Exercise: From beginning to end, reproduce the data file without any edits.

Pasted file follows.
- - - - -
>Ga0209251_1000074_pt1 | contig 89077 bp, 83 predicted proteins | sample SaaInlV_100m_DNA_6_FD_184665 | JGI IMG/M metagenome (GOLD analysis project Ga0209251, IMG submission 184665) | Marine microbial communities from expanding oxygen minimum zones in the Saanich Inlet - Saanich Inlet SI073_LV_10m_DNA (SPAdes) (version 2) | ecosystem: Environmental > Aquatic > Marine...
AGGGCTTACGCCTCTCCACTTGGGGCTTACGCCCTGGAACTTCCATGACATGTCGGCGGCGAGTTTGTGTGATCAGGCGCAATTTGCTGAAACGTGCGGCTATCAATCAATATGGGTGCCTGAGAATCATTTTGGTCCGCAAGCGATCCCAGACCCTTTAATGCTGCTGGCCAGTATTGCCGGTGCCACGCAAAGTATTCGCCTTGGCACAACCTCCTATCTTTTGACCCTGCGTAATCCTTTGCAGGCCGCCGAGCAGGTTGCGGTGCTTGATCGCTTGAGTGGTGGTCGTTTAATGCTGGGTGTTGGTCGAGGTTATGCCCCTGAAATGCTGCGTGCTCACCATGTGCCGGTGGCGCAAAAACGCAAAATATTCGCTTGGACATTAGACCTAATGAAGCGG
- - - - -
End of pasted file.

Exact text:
>Ga0209251_1000074_pt1 | contig 89077 bp, 83 predicted proteins | sample SaaInlV_100m_DNA_6_FD_184665 | JGI IMG/M metagenome (GOLD analysis project Ga0209251, IMG submission 184665) | Marine microbial communities from expanding oxygen minimum zones in the Saanich Inlet - Saanich Inlet SI073_LV_10m_DNA (SPAdes) (version 2) | ecosystem: Environmental > Aquatic > Marine...
AGGGCTTACGCCTCTCCACTTGGGGCTTACGCCCTGGAACTTCCATGACATGTCGGCGGCGAGTTTGTGTGATCAGGCGCAATTTGCTGAAACGTGCGGCTATCAATCAATATGGGTGCCTGAGAATCATTTTGGTCCGCAAGCGATCCCAGACCCTTTAATGCTGCTGGCCAGTATTGCCGGTGCCACGCAAAGTATTCGCCTTGGCACAACCTCCTATCTTTTGACCCTGCGTAATCCTTTGCAGGCCGCCGAGCAGGTTGCGGTGCTTGATCGCTTGAGTGGTGGTCGTTTAATGCTGGGTGTTGGTCGAGGTTATGCCCCTGAAATGCTGCGTGCTCACCATGTGCCGGTGGCGCAAAAACGCAAAATATTCGCTTGGACATTAGACCTAATGAAGCGG